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Thursday, 25 March 1999
Page: 3337


Senator CROSSIN (6:52 PM) —For AFL football fans, this day, Thursday 25 March, is an auspicious one, marking the start of an eagerly awaited 1999 home and away AFL footy season. At the outset, I should declare some personal interest in tonight's debate—I have to admit to being an avid Essendon fan. It is not as bad as being a Carlton fan, I guess. It just so happens that the mighty Bombers are playing their first game of the season tonight against Carlton. Many residents of my electorate of the Northern Territory are fanatical followers of Australian football. AFL plays a very important part in their lives, as indeed it does for a lot of Australians, especially Victorians.

As you may know, over the years the Territory has produced some outstanding AFL footballers, people like Maurice Rioli—now a Territory Labor MLA, Michael Long, Andrew McLeod, Robbie AhMat and Mark West, just to name a few. However, the issue that I want to speak about tonight is that the residents of the majority of remote Territory communities—whose residents, I should add, are predominantly Aboriginal—will be missing out on watching broadcasts of the AFL games. They have already missed out on watching the excitement of the preseason Ansett Cup competition. Football is big in the Territory's Aboriginal communities. Young Aboriginal kids love to play and love to watch.

Football is a big community event. If you visit any of the Territory's remote communities, you will always see young Aboriginal kids playing football, emulating their AFL heroes, wearing their jumpers. I am thinking of such Top End communities as Barunga, Daguragu, Pine Creek, Milingimbi, Yirrkala and Mataranka; and Central Australian communities such as Areyonga, Yuendumu, Santa Teresa, Willowra, Nyirrpi, Hermannsburg, Wallace Rockhole, Mutitjulu and Docker River—and the list goes on. These are remote communities, mad keen on AFL football and now unable to watch the Channel 7 footy broadcasts. I should also point out that many communities in the area of South Australia stretching from Moomba to Ceduna, which also receive Imparja broadcasts, may miss out on AFL broadcasts.

Next week I intend to table a petition signed by over 400 Territorians living in remote locations, who are upset that they cannot access AFL broadcasts in their communities. How did this happen, and why am I on my feet in the Senate to talk about this? On 23 December last year, the Australian Broadcasting Authority extended the broadcast areas of the Aboriginal owned Imparja Television, which broadcasts out of Alice Springs, and the Telecasters owned television station, then a Channel 10 affiliate, which broadcasts out of Townsville. The extension of their broadcasting licences allows Channel 7 Central and Imparja to broadcast into each other's broadcast areas. This move gave viewers access, theoretically anyway, to two commercial channels.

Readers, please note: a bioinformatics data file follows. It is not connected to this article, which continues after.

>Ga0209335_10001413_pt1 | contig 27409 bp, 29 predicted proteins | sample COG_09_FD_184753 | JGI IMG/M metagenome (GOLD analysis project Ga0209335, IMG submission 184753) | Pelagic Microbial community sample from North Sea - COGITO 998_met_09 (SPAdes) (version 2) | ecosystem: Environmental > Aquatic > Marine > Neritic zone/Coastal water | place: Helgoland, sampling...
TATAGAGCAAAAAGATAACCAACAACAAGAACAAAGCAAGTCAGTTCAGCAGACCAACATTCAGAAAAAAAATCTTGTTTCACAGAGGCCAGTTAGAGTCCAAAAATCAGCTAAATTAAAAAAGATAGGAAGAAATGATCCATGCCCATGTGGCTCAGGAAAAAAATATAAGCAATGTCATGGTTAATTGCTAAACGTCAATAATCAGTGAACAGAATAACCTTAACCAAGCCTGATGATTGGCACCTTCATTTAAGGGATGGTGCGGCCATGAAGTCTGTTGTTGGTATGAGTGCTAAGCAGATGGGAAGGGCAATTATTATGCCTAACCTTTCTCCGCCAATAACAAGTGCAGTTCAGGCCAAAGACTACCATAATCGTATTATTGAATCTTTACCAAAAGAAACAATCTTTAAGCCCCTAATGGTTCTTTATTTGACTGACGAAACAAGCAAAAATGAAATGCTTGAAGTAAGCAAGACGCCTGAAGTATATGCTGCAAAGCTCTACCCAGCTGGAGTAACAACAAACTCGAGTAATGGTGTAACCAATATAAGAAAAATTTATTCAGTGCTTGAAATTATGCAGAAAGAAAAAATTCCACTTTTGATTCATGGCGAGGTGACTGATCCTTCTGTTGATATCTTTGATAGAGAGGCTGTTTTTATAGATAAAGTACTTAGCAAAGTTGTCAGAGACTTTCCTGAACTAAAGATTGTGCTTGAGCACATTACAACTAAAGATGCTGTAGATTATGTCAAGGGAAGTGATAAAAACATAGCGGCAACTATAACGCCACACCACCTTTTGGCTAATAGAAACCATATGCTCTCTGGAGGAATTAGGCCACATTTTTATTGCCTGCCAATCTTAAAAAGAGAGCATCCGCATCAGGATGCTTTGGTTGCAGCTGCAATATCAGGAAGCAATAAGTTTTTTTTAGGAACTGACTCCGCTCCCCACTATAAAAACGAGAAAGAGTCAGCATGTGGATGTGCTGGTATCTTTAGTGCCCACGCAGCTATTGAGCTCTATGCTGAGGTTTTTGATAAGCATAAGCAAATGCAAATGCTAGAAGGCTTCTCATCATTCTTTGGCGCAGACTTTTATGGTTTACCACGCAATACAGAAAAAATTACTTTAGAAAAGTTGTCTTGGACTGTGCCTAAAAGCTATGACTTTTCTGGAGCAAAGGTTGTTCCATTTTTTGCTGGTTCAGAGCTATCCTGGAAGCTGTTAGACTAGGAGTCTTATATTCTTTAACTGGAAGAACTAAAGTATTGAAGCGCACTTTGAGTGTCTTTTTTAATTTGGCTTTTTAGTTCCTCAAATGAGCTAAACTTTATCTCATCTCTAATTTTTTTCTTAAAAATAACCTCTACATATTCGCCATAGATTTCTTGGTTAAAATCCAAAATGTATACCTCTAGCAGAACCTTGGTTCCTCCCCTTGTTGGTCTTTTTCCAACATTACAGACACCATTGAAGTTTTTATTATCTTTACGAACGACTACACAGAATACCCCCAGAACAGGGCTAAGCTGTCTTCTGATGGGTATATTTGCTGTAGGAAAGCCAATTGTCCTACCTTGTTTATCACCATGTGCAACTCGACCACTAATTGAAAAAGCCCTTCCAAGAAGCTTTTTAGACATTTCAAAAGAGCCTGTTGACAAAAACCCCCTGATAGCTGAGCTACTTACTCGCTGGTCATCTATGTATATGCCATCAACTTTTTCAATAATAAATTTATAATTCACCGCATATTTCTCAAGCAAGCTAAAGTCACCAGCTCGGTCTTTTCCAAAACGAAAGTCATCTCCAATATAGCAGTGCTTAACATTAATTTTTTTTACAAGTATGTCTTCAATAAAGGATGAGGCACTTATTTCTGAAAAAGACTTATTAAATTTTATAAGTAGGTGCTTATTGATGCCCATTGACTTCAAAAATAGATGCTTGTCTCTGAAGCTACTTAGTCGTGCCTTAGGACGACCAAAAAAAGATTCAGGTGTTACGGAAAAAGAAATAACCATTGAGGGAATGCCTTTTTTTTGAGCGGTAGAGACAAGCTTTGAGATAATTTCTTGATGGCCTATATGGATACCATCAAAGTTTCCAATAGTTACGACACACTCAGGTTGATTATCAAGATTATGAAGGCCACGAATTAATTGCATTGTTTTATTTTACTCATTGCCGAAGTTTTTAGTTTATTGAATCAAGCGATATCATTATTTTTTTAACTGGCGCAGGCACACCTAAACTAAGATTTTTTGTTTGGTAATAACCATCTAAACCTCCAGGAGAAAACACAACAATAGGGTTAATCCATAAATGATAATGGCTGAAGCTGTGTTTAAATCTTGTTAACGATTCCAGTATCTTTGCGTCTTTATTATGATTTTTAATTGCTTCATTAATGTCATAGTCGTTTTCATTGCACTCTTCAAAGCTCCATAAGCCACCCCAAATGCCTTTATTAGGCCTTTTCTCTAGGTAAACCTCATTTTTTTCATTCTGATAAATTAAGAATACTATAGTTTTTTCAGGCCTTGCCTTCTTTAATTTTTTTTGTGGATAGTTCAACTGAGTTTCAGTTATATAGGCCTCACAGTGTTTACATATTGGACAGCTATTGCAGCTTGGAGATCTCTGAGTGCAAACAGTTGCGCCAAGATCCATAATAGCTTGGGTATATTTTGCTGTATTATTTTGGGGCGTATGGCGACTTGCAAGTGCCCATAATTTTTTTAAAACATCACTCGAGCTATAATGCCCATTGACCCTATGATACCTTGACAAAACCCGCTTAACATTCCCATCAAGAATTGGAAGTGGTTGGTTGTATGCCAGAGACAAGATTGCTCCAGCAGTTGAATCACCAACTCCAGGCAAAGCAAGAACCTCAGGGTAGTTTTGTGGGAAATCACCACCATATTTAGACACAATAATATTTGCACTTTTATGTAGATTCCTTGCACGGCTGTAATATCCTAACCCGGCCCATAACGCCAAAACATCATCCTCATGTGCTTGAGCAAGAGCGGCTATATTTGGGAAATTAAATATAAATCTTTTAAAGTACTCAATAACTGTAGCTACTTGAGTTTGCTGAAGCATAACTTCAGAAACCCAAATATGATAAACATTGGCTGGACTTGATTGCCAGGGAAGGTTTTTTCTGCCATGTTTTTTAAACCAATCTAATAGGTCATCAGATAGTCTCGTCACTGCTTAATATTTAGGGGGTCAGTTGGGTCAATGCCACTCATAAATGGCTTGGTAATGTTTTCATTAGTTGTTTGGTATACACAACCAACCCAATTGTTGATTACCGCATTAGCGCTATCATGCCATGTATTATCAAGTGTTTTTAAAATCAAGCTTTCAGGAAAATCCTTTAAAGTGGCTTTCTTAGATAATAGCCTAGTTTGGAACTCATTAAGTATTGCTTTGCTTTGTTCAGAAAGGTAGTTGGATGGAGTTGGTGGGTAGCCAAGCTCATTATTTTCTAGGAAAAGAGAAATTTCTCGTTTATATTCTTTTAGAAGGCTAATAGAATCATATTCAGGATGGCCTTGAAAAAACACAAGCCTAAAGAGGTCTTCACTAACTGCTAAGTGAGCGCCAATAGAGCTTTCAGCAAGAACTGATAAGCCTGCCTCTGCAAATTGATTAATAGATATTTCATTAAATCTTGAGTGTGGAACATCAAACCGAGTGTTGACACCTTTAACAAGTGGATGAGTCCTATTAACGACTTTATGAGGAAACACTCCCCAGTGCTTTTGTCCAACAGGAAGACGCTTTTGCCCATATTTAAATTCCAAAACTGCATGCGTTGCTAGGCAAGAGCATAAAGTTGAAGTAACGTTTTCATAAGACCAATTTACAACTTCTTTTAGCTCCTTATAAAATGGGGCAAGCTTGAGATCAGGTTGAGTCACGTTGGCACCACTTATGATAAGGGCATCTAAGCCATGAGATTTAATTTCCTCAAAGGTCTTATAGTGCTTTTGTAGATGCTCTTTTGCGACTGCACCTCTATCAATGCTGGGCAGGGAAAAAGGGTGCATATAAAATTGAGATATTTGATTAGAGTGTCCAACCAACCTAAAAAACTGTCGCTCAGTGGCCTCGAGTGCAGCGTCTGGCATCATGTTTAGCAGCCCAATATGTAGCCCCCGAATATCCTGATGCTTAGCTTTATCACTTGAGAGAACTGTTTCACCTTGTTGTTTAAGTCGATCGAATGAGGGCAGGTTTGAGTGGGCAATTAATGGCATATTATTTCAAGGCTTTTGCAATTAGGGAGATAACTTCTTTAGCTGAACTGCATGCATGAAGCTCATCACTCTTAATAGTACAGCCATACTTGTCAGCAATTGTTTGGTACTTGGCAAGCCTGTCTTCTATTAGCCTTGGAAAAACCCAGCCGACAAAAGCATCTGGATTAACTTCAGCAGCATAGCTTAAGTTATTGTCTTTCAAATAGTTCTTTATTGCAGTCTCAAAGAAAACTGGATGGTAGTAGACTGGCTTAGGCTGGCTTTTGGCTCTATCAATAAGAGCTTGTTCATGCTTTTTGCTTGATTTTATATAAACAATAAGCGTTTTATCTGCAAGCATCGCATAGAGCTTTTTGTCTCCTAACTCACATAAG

At the same time, Telecasters decided to become an affiliate of Channel 7 Network from 1 February this year, giving them full access to Seven Network programming, including the AFL. As a result, Imparja, which had broadcast AFL games to remote communities via satellite for the past 10 or so years, lost the right to show AFL games—meaning that those communities that only get Imparja can no longer automatically watch the AFL broadcasts.

As a result of all this, these remote communities have three alternatives. They can keep Imparja, and go without Channel 7 Central and the football; they can choose to give up Imparja—with its local news, Aboriginal programs and other programming—and switch over to Channel 7 Central; or they can purchase the additional decoder and apply to the Australian Broadcasting Authority for a licence that would allow them to access and retransmit the additional commercial channel. However, if they decide to proceed with the latter—which is the most preferable because it gives them access to all TV channels—and buy the equipment, they need to find anywhere between $8,000 and $30,000, depending on whether they are a self-help or BRACS community, and depending on what transponders and transmission equipment they need.